“Prenups Post Nups, and Co-habitation agreements” – with Melinda Eitzen
DFW DIVORCE INSIDER
Podcast Episode 6
Timely during covid19 as many people have delayed their weddings, and maybe they meant to get a prenup and didn’t get around to it.
Its good to get educated on what would happen without one.
What is a Prenup:
A contract that allows people to change what would happen to their property in the situation of death or divorce, which would be different than the automatic defaults of the law.
Why might I want a prenup
What would happen in divorce without a prenup in Texas?
The court divides your community property in a fair and just manner. Community property is anything you have acquired during the marriage w the exception of inheritance or gift, or something that you owned prior to your marriage that still exists (that you can trace from the ownership through to today).
An example would be a 401k that you have long before you get married. Just say you get married and then get divorced….any money that the 401k made since the day you were married would be considered community property. The burden of proof would be on you to go back, just say twenty years, to prove that you had that before you got married, and to prove which part of that 401k would not be considered community property. Most institutions do not keep records that go that far back, and most people do not either. So the value of a pre-nup in this situation is that it would have identified it up front as separate property.
The other issue is that without a prenup, even the dividend payments are considered community property, so things get further complicated.
A prenup can simplify things by saying my 401k and its growth is my property and your 401k and its growth is yours.
What can you NOT accomplish in a prenup?
Things related to children, like future custody or future child support would be against public policy.
A contract that you enter into while you are married, to change your ownership interest in your property while you are still married.
Are there any differences in what you are able to accomplish with a postnup vs a prenup
They are very similar, actually. Sometimes people do it bc they got married in a hurry and didn’t have time to address specific issues. Another reason people might enter into a postnup is to salvage their relationship because they are having conflict about money. Like for example, if a husband is a big risk taker when it comes to business, making big money and losing big money. The wife did not have a high tolerance for risk, so they did a post nup, dividing future earnings and debt where they were each responsible for their own.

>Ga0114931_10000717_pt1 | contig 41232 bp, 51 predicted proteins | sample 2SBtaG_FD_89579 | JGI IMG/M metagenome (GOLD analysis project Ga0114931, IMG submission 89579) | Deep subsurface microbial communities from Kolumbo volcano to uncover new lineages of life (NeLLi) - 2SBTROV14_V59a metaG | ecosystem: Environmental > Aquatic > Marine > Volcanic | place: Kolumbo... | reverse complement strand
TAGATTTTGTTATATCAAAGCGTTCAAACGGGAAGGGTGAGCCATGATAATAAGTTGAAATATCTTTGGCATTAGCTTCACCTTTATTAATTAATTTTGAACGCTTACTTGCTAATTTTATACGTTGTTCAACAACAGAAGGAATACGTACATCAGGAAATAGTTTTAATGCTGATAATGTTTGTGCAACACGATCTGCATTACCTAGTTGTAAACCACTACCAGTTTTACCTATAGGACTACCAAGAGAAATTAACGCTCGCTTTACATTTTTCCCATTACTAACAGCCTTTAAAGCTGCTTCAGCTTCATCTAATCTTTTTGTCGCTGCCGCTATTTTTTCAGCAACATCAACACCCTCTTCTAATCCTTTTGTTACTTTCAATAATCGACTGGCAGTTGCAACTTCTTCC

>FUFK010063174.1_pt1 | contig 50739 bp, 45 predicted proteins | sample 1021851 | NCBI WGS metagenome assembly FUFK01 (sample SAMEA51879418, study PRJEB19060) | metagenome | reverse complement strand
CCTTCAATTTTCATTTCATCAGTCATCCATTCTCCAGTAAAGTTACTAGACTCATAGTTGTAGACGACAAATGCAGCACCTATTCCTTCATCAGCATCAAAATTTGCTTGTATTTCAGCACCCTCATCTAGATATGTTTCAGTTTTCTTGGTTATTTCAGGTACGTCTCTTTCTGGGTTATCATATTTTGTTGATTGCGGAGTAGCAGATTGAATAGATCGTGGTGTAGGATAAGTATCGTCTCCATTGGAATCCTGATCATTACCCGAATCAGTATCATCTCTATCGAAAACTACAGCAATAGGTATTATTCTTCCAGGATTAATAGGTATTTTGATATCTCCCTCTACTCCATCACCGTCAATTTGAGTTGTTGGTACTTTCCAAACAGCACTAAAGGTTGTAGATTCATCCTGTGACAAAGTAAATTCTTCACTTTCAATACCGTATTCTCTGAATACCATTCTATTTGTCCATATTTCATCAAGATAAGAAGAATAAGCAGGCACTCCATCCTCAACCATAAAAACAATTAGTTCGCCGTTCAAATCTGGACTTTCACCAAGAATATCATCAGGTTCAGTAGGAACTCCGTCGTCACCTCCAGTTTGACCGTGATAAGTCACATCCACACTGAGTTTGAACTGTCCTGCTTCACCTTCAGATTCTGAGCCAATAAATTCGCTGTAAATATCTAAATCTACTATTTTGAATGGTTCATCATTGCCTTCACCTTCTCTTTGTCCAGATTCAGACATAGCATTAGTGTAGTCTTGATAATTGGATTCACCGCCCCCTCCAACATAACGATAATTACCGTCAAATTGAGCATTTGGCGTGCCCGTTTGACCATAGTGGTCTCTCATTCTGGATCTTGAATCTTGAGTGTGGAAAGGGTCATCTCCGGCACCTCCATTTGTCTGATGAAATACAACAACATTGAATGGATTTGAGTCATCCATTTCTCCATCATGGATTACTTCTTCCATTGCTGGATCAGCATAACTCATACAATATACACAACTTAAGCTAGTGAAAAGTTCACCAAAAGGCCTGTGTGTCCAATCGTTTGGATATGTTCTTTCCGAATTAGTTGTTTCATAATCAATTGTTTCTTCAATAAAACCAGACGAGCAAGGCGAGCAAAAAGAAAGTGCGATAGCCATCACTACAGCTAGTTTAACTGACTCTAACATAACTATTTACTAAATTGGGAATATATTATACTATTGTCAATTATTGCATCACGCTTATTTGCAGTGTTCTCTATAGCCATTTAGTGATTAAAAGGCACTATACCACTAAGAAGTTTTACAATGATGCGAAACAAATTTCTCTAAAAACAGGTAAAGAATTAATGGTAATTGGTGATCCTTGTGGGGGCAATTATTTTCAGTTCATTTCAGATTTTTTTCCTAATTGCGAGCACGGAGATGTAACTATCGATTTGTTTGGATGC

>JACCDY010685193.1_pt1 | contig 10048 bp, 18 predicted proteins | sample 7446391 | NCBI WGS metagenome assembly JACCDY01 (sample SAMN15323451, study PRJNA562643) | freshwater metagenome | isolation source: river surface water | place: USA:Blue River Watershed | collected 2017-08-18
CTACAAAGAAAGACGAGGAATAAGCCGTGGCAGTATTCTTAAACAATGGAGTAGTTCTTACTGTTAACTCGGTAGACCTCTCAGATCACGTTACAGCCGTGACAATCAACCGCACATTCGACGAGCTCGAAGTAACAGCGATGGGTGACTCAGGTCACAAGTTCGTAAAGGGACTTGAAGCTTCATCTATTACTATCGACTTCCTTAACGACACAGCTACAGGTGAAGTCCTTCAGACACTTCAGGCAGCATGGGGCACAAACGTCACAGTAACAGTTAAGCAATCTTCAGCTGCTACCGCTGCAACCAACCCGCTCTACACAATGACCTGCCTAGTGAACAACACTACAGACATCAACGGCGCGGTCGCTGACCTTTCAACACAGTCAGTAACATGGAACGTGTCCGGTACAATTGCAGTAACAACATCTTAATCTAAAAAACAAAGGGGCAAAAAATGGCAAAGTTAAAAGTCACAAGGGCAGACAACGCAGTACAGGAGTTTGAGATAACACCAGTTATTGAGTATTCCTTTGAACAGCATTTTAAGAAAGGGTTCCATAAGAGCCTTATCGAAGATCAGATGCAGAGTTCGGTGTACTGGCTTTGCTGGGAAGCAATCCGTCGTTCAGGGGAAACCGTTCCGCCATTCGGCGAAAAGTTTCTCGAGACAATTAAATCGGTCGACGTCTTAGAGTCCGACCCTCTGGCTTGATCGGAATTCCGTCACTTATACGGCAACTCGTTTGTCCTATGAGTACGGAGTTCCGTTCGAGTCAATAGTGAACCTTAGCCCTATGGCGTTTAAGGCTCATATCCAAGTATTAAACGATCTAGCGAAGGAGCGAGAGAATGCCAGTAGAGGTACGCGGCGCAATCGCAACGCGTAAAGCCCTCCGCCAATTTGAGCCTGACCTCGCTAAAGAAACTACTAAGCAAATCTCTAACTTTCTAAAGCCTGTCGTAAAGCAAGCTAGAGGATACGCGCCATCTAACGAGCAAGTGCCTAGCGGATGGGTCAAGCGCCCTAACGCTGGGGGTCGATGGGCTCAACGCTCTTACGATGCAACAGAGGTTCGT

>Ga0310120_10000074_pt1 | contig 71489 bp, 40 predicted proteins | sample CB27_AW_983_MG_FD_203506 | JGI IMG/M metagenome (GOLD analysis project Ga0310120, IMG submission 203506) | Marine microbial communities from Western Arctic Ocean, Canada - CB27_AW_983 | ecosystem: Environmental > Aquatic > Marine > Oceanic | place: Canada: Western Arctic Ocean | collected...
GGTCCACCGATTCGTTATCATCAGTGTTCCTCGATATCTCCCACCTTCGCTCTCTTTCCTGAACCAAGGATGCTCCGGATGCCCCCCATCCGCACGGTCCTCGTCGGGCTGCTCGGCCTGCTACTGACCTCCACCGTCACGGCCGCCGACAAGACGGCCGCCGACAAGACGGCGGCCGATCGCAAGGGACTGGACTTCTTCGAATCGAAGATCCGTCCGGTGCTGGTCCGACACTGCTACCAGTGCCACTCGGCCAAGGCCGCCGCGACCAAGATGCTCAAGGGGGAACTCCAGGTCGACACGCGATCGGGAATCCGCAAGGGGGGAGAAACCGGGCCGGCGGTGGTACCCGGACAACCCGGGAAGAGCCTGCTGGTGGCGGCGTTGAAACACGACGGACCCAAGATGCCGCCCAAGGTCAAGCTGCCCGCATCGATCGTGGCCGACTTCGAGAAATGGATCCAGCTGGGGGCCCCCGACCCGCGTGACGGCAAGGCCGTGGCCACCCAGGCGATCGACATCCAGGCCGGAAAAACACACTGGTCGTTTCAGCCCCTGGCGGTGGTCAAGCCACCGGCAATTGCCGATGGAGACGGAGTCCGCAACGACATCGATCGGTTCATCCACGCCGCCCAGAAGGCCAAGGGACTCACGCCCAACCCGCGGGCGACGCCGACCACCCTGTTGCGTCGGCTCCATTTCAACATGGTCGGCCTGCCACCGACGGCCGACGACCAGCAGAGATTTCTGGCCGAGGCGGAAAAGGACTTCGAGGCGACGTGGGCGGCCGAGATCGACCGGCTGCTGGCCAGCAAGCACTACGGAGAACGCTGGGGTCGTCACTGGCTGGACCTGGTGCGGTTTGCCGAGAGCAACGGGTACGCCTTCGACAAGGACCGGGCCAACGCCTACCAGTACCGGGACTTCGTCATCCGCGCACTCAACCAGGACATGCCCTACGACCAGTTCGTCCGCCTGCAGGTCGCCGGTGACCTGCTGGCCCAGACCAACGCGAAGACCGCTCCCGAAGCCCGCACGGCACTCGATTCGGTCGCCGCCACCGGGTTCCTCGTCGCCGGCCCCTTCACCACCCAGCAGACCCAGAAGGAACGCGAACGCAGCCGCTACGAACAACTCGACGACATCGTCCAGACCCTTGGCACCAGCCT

None of these contracts prohibit people from making gifts, if they chose to be generous.
Can a postnup affect property retroactively?
Prenups and postnups are more common in second marriages or later in life marriages when there are children and there might be concern about inheritance.
Also a contract, but for 2 people who are not married but living together in a relationship. This is document to be signed by both parties, that details how daily living expenses will be paid. To prevent misunderstandings – like who pays for what, or whether one person pays for everything for two years and then they break up- what is the understanding on who owes what.
No property is being accumulated together in this scenario.
Can you be married and not know it?
Can you be accidentally married?
Common law Marriage – 3 prong test to determine whether you are
1) You live together as a married couple
2) You agree between yourself that you are married AND
3) You hold yourself out as married – like introducing each other as husband/wife, filing a joint tax return as husband/wife, filing the other person on your health insurance as your spouse, or you don’t correct others who refer to you as a married couple.
If you hold yourself out as married, you are JUST AS MARRIED as if you stood in front of a judge or a minister. There’s no such thing as kind of married.
Sometimes people have disputes about whether they are married- which turns into a lawsuit to determine whether they are married or not… BEFORE commencing the process for getting divorced.
Another way this comes up is in probate court, in the case of death, where property rights would be different if you were married vs not.
Some couples enter into a cohabitation agreement to eliminate any chance of this dispute (married or not ) down the line when they decide to live together. So for legal purposes, some people want to make crystal clear that they are not married, stating that if they do decide to get married, they will either do so formally or sign another agreement saying that they are common law married.
In any of these agreements, both parties need to have their own attorneys.
It is better not to be signing an agreement just before walking down the aisle.
There is a lot of caselaw out there about the enforceability of prenups. They should not be signed under pressure.
Full disclosure is required of assets and debts for prenups in order for them to be valid, so they are waving their rights knowingly.
If you sign it, plan to be held to the terms of the contract… Texas courts believe in holding people to their contracts.